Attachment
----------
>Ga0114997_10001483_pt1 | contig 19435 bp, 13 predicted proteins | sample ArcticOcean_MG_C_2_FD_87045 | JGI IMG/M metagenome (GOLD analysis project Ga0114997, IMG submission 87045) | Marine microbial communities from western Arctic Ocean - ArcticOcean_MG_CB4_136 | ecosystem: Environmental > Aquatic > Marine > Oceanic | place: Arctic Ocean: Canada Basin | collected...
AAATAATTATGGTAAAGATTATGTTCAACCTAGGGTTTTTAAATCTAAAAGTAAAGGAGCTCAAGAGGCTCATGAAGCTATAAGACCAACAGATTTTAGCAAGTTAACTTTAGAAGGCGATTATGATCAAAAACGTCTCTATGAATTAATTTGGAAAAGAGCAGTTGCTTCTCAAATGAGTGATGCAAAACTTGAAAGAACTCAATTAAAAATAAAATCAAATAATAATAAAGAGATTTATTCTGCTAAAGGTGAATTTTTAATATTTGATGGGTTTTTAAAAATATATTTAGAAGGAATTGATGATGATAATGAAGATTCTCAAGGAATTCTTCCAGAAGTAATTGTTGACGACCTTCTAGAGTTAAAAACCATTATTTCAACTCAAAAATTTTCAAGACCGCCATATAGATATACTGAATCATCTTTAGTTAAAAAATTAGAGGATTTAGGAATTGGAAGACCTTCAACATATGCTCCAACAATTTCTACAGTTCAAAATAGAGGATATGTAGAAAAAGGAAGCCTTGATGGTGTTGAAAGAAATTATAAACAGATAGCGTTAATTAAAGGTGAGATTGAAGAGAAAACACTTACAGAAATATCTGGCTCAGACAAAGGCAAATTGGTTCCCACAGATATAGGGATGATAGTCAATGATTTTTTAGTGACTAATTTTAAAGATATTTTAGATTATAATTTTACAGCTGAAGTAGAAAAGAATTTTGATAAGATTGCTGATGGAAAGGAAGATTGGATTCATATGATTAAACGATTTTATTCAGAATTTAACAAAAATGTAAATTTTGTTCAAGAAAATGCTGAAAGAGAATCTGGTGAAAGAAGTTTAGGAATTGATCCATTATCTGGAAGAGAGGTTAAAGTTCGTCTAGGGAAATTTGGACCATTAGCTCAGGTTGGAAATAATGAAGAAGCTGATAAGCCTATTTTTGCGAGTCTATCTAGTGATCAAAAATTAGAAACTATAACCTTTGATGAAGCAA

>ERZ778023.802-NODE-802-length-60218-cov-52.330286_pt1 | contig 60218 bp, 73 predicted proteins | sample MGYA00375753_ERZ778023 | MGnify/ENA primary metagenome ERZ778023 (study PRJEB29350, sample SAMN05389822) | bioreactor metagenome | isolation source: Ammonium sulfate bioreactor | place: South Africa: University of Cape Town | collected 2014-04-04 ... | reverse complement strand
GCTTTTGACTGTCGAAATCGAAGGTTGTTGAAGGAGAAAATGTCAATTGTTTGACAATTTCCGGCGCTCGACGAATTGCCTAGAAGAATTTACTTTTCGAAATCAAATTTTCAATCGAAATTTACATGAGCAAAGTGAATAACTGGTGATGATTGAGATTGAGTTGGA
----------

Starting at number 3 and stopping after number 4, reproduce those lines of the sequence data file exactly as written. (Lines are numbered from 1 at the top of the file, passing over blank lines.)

>ERZ778023.802-NODE-802-length-60218-cov-52.330286_pt1 | contig 60218 bp, 73 predicted proteins | sample MGYA00375753_ERZ778023 | MGnify/ENA primary metagenome ERZ778023 (study PRJEB29350, sample SAMN05389822) | bioreactor metagenome | isolation source: Ammonium sulfate bioreactor | place: South Africa: University of Cape Town | collected 2014-04-04 ... | reverse complement strand
GCTTTTGACTGTCGAAATCGAAGGTTGTTGAAGGAGAAAATGTCAATTGTTTGACAATTTCCGGCGCTCGACGAATTGCCTAGAAGAATTTACTTTTCGAAATCAAATTTTCAATCGAAATTTACATGAGCAAAGTGAATAACTGGTGATGATTGAGATTGAGTTGGA